PANAMA CITY -- Pope Francis railed Friday against the marginalization of convicts and others who society has deemed "sinners," and staunchly defended migrants as he joined hundreds of thousands of young Catholics in Panama.
In a swipe at US President Donald Trump's plans to build a border wall against Central American migrants, the pope told hundreds of thousands of young pilgrims that it was "senseless" to condemn every immigrant "as a threat to society."
The Argentine pontiff was speaking at the end of a solemn ceremony commemorating Christ's Crucifixion, which drew the largest crowd of pilgrims of his five-day visit.
The organizers said the Way of the Cross ceremony drew 400,000 pilgrims to hear the pope at a park in Panama City. The World Youth Day committee says 110,000 people had officially registered for the six-day event, which ends on Sunday.
The Vatican faced questions Friday over why the pope, who addressed hundreds of Central American bishops the day before, had not taken the opportunity to speak out against the scourge of clergy sex abuse afflicting the Church.
His spokesman Alessandro Gisotti said that it was never far from Francis' mind because the Church was under "incredible pressure."
But it was "not necessary" the pope should raise the issue at every gathering of bishops or of young people, he said.
Gisotti said next month's meeting of leading bishops in Rome would be a unique chance to provide them with "concrete measures" to tackle the "terrible plague."
In his evening homily, Francis returned to his theme of defending migrants during this visit to Central America, the hub for migrant caravans heading north through Mexico to the US border.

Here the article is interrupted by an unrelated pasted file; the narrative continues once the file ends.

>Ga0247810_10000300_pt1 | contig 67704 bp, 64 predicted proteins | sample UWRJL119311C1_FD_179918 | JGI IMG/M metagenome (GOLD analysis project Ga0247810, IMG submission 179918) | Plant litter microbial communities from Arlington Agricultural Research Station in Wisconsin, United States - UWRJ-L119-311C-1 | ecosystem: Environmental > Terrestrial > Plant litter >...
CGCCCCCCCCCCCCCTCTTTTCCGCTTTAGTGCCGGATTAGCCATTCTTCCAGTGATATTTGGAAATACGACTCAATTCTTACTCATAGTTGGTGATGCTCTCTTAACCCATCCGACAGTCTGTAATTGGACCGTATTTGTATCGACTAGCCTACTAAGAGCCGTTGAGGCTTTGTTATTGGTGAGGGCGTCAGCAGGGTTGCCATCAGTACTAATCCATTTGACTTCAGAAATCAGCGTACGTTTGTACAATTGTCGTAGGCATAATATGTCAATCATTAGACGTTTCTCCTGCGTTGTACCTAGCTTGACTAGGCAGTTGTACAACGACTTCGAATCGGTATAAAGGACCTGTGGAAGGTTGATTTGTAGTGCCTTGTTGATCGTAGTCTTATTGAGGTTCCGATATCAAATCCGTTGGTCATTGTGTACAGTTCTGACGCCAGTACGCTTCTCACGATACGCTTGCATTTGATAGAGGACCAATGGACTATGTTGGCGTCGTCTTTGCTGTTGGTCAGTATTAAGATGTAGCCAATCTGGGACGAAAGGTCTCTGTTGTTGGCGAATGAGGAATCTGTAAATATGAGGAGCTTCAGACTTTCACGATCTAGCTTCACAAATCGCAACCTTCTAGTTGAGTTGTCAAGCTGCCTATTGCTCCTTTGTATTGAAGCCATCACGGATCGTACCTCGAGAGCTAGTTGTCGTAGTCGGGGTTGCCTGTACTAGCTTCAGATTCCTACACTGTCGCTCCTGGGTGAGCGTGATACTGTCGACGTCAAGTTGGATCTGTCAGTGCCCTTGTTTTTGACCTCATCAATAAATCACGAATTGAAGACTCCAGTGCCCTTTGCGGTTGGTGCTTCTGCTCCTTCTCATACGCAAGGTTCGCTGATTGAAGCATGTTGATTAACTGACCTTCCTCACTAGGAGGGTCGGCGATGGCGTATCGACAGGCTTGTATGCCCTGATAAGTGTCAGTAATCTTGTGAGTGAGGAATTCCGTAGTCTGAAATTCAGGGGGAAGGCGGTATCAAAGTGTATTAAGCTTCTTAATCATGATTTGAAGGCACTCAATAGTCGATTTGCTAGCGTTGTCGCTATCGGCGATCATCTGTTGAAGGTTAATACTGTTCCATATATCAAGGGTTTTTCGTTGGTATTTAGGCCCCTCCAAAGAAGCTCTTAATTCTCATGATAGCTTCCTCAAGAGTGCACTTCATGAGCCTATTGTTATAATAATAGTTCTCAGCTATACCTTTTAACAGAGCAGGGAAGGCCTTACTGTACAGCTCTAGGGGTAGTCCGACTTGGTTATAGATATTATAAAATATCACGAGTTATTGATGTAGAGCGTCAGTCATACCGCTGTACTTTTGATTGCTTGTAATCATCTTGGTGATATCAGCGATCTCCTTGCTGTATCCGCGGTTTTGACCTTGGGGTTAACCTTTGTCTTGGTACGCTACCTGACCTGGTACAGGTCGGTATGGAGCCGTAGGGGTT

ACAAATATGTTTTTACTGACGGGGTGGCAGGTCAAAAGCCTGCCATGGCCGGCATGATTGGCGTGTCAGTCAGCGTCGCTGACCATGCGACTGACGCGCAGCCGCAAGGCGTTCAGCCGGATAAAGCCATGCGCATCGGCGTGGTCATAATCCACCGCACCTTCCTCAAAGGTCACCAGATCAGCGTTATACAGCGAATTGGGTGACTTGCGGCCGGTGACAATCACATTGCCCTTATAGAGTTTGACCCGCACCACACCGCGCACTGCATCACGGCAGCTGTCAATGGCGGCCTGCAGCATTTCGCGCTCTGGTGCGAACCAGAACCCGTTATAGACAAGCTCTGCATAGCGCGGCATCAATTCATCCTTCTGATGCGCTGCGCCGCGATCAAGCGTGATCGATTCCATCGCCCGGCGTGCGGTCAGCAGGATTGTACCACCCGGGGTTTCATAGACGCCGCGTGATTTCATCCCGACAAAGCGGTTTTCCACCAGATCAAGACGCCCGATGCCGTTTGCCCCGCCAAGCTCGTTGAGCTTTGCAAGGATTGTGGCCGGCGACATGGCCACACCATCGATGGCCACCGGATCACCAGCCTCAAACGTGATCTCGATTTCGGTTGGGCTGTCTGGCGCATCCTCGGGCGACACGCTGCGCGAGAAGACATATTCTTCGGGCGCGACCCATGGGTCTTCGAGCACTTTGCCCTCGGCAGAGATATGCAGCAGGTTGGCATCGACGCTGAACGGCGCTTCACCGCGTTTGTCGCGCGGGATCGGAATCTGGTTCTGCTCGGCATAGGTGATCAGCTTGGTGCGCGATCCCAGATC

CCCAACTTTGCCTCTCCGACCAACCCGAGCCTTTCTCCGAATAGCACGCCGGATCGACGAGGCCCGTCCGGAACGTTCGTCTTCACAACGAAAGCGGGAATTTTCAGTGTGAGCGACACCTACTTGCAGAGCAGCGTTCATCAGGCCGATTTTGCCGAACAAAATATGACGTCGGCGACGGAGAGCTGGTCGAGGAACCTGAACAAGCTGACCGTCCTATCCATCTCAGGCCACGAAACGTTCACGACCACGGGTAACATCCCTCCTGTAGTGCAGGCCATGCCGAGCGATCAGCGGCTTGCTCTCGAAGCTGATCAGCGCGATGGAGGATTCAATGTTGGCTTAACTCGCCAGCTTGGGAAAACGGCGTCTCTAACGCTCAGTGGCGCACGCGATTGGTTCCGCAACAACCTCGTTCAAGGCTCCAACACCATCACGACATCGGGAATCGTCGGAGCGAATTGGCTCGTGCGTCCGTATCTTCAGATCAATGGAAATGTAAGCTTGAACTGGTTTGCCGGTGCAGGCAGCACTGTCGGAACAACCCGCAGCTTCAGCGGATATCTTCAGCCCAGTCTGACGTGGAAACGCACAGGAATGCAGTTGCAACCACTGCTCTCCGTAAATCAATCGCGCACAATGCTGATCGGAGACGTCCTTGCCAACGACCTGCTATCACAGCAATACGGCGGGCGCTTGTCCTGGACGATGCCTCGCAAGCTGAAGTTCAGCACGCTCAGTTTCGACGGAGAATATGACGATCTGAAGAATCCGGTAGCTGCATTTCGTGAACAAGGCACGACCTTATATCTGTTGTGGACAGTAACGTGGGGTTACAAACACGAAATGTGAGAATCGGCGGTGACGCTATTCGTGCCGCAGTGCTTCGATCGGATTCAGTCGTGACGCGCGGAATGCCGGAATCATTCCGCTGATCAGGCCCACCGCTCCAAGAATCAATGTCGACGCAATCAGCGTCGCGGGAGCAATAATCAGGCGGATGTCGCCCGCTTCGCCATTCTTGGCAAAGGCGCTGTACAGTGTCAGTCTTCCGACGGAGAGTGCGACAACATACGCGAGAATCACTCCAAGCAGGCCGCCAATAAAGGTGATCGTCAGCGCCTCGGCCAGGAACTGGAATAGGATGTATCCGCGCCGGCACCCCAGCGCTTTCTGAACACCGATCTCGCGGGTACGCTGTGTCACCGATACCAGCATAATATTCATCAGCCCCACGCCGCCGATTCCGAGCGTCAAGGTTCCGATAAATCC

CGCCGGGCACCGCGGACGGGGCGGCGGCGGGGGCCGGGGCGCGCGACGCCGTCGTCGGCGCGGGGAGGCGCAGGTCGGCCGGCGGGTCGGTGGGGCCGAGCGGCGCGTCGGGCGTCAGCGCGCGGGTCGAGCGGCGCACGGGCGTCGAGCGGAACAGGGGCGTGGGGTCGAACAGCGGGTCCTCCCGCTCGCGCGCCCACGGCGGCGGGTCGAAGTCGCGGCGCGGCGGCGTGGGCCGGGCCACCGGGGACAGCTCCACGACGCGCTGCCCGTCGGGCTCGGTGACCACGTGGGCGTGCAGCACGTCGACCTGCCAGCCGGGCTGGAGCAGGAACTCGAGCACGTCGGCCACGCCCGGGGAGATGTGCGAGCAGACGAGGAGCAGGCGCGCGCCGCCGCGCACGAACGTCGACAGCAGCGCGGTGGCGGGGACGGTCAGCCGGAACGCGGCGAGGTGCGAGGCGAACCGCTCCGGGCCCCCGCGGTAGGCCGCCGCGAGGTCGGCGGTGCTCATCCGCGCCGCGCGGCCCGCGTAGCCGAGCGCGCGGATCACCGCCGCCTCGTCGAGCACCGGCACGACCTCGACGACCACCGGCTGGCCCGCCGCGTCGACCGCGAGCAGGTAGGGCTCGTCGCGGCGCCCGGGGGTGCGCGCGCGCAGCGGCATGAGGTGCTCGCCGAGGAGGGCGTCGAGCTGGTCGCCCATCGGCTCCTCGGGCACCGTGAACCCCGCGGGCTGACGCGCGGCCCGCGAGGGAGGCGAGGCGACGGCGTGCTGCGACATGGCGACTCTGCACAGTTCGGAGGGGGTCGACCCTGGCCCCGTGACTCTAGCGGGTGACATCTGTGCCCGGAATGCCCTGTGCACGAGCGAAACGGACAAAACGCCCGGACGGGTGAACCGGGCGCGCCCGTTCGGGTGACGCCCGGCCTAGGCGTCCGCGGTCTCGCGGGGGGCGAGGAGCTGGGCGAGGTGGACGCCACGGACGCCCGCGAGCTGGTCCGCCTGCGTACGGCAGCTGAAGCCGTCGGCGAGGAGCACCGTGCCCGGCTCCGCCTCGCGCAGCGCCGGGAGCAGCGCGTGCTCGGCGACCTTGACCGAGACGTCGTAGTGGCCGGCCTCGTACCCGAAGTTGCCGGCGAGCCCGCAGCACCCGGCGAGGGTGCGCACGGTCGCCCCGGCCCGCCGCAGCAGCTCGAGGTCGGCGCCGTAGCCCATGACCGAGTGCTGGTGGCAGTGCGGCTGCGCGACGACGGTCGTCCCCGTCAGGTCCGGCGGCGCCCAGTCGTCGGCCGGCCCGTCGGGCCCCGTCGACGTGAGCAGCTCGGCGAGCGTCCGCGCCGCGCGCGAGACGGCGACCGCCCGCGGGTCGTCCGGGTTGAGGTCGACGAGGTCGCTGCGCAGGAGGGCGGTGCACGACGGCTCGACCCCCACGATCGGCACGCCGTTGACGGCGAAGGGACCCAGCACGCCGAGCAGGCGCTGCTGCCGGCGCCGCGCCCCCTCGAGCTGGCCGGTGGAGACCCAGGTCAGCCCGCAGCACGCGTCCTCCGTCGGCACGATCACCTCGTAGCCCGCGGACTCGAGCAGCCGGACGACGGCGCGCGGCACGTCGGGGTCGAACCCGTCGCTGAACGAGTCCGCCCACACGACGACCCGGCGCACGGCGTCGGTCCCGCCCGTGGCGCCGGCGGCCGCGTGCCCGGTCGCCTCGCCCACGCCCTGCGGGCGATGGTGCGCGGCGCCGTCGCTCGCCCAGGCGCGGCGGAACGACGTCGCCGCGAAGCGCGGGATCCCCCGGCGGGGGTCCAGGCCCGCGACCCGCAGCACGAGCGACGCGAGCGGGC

The Church wanted to foster a culture "that welcomes, protects, promotes and integrates, that does not stigmatize, much less indulge in a senseless and irresponsible condemnation of every immigrant as a threat to society."
The pope has previously spoken out against the "fears and suspicions" of migrants during his trip.
In the crowd was 23-year-old Honduran student Wiston Medina. "Many of my friends have lost their jobs and gone to the United States. Everyone in Honduras has family in the US, they left looking for a better future."
Plea for environment
In a wide-ranging speech at the end of the evening ceremony, the pope also made a plea for the environment that had been "trampled underfoot by disregard and a fury of consumption beyond all reason."
Society in general "has lost the ability to weep and to be moved by suffering."
Instead of solidarity "from an opulent society" many encountered rejection, sorrow and misery "and are singled out and treated as responsible for all society's ills."